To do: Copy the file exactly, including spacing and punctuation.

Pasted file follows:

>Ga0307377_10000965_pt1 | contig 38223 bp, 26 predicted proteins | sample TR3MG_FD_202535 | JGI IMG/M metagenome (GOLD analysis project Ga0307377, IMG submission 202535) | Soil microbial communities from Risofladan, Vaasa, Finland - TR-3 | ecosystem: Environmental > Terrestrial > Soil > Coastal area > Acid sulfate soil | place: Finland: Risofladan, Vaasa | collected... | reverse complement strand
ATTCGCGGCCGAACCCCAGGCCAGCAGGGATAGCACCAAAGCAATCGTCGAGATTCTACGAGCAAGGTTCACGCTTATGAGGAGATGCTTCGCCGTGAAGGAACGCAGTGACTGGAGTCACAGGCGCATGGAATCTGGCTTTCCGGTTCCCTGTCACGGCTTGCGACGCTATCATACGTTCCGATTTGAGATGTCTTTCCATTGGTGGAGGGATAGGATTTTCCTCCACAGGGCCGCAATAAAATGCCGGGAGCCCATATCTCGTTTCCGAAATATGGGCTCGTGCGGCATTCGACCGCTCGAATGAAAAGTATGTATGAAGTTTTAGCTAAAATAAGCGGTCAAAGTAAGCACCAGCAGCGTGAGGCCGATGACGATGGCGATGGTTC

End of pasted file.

>Ga0307377_10000965_pt1 | contig 38223 bp, 26 predicted proteins | sample TR3MG_FD_202535 | JGI IMG/M metagenome (GOLD analysis project Ga0307377, IMG submission 202535) | Soil microbial communities from Risofladan, Vaasa, Finland - TR-3 | ecosystem: Environmental > Terrestrial > Soil > Coastal area > Acid sulfate soil | place: Finland: Risofladan, Vaasa | collected... | reverse complement strand
ATTCGCGGCCGAACCCCAGGCCAGCAGGGATAGCACCAAAGCAATCGTCGAGATTCTACGAGCAAGGTTCACGCTTATGAGGAGATGCTTCGCCGTGAAGGAACGCAGTGACTGGAGTCACAGGCGCATGGAATCTGGCTTTCCGGTTCCCTGTCACGGCTTGCGACGCTATCATACGTTCCGATTTGAGATGTCTTTCCATTGGTGGAGGGATAGGATTTTCCTCCACAGGGCCGCAATAAAATGCCGGGAGCCCATATCTCGTTTCCGAAATATGGGCTCGTGCGGCATTCGACCGCTCGAATGAAAAGTATGTATGAAGTTTTAGCTAAAATAAGCGGTCAAAGTAAGCACCAGCAGCGTGAGGCCGATGACGATGGCGATGGTTC